(Reuters) – Canada’s biggest cannabis producer, Canopy Growth Corp (WEED.TO), is conducting a “thorough strategic review” of its production facilities to focus on its most lucrative markets and product lines, company executives said on Friday.

The company, which reported a smaller-than-expected third-quarter loss on Friday, also aims to lift its gross margin to 40% in the short term, from 34% in the third quarter, said David Klein, who took over as Canopy’s chief executive last month.

Klein, on a conference call with reporters, said he wants to “define a very visible path to profitability and positive cash flow.”

“This means deciding where we won’t play as well as where we will,” he said, adding that Canopy must also “move faster and make bolder moves” in the United States.

Canopy shares were 15% at C$29.76 at midday, paring its one-year loss to 53%.

More than a year after Canada legalized recreational marijuana, producers are scrambling to turn profitable as fewer-than-expected retail stores and exuberant expansion weigh on sales and lift costs, while a cash crunch threatens many companies’ survival.

Canopy, which received a $4 billion investment from Constellation Brands (STZ.N), is better positioned than rivals, but has still come up against a turn in investor sentiment.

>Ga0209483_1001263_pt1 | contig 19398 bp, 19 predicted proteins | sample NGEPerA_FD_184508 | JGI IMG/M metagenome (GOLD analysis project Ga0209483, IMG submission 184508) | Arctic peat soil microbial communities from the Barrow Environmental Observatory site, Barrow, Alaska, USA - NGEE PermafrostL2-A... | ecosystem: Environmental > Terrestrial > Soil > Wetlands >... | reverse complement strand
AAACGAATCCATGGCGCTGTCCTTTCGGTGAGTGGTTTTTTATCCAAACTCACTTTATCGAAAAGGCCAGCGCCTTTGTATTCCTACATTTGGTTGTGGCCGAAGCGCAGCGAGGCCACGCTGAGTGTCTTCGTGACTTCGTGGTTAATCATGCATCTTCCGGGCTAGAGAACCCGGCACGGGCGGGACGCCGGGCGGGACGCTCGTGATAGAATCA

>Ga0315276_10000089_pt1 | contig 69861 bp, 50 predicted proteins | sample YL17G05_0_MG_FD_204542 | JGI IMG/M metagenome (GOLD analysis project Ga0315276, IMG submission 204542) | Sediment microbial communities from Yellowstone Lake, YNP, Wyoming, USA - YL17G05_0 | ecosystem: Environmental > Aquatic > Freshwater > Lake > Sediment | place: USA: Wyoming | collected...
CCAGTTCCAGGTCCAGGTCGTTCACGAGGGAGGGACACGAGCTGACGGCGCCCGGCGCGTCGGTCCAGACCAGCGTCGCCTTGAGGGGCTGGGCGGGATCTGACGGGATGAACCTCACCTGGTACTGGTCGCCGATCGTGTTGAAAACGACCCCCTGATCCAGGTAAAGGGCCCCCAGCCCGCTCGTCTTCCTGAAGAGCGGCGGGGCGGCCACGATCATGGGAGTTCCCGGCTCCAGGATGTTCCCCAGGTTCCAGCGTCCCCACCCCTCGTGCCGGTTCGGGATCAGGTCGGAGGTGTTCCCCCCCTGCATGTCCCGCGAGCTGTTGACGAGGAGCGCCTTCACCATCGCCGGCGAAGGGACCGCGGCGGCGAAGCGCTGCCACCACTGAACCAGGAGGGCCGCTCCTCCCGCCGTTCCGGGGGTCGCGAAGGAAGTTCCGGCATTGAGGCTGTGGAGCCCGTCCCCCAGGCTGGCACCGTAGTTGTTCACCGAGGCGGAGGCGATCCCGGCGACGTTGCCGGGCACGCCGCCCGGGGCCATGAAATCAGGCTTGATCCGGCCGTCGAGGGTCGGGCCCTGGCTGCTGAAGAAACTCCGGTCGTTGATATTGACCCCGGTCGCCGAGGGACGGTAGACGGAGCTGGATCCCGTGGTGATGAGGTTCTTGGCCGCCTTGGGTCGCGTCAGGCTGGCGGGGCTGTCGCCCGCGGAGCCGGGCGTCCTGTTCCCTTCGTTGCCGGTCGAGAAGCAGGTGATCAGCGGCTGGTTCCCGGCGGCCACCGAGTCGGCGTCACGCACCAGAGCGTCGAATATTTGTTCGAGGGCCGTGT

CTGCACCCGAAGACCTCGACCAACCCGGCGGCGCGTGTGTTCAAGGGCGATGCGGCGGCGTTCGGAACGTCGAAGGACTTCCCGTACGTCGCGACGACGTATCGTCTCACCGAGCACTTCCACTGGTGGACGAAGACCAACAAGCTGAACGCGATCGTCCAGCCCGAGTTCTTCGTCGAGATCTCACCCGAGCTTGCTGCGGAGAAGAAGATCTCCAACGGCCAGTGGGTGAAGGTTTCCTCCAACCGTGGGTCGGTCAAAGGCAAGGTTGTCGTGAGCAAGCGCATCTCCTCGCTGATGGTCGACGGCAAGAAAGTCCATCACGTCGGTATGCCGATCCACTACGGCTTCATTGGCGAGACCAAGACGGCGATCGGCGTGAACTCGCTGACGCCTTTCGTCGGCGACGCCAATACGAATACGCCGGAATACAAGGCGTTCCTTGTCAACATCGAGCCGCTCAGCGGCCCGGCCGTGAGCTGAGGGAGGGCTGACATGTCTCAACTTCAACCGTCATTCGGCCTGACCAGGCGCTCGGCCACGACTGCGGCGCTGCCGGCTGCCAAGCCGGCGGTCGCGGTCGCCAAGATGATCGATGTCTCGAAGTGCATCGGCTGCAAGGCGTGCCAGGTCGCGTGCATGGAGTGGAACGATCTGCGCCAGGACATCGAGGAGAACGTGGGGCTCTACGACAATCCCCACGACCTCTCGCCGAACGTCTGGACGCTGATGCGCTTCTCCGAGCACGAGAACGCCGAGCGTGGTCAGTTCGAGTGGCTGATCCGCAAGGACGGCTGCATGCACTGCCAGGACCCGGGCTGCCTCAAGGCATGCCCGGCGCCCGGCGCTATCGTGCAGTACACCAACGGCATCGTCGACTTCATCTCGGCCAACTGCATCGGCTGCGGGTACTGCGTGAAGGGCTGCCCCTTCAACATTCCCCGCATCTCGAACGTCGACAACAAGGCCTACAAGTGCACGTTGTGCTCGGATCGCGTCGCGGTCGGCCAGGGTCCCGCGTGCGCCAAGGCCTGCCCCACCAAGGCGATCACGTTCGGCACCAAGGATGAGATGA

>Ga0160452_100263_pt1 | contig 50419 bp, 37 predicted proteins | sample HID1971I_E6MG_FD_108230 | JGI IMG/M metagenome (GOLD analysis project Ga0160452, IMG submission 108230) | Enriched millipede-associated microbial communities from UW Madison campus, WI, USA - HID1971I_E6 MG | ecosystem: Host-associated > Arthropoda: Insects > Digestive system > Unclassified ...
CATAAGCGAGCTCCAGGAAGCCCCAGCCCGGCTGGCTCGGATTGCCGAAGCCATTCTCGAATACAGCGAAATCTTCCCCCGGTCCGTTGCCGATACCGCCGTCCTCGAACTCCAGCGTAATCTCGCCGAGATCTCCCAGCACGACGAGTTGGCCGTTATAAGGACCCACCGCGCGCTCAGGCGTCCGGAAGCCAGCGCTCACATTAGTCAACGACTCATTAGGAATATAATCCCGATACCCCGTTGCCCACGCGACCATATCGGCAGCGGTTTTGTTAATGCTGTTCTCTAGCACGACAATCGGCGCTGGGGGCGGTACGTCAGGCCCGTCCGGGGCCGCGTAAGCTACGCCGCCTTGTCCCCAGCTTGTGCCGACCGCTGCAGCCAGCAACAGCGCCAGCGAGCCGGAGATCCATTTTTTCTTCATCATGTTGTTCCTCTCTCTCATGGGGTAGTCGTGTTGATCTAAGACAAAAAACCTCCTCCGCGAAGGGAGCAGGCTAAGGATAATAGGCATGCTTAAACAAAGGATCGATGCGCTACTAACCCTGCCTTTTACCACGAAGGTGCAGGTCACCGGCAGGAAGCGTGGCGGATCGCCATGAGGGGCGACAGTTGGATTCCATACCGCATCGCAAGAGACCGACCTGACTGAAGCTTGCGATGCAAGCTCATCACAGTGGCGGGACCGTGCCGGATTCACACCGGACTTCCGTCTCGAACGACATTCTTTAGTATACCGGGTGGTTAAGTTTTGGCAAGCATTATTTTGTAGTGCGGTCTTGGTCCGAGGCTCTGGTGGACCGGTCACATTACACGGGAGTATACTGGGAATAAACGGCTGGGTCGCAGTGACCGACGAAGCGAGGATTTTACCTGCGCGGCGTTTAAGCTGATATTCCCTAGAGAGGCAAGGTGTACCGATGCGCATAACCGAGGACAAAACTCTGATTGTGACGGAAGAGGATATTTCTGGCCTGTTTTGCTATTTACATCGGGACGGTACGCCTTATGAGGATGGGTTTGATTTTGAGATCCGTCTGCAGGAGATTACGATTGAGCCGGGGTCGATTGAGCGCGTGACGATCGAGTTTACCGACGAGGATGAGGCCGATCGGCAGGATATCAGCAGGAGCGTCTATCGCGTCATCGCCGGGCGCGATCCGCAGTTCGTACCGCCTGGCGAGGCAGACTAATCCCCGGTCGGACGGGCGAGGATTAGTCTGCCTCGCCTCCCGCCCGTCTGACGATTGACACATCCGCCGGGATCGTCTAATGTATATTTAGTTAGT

Klein, formerly Constellation’s finance head, took Canopy’s helm months after the Corona beer maker expressed disappointment over Canopy’s heavy losses in 2018.

Canopy had cash and cash equivalents of C$1.56 billion, down from C$2.48 billion at the end of March.

Canopy will also reduce share-based compensation by as much as 40% from the third quarter’s C$56.8 million, and pull back from deals, Klein said.

“They’re nowhere close to posting a profit… and their free cash flow is quite negative, but it’s going in the right direction,” said Jason Zandberg, an analyst at PI Financial, who expects Canopy to follow rivals Aurora Cannabis (ACB.TO), Tilray (TLRY.O) and Hexo (HEXO.TO) in cutting jobs.

Canopy aims to increase market share in Canada to about 30% from 22% in the latest quarter, but that could be a bumpy ride due to lower prices from rivals, Klein said.

Sales of higher-margin cannabis derivatives, including edibles, vape products and beverages, began in Canada in December.

Canopy posted a loss of 35 Canadian cents per share excluding items in the quarter, smaller than analyst estimates of 49 Canadian cents.

Net revenue of C$123.8 million also topped estimates of C$105.1 million, according to IBES data from Refinitiv.

Reporting by Shariq Khan in Bengaluru; Additional reporting by Nichola Saminather in Toronto; Editing by Anil D’Silva, David Gregorio and Bill Berkrot

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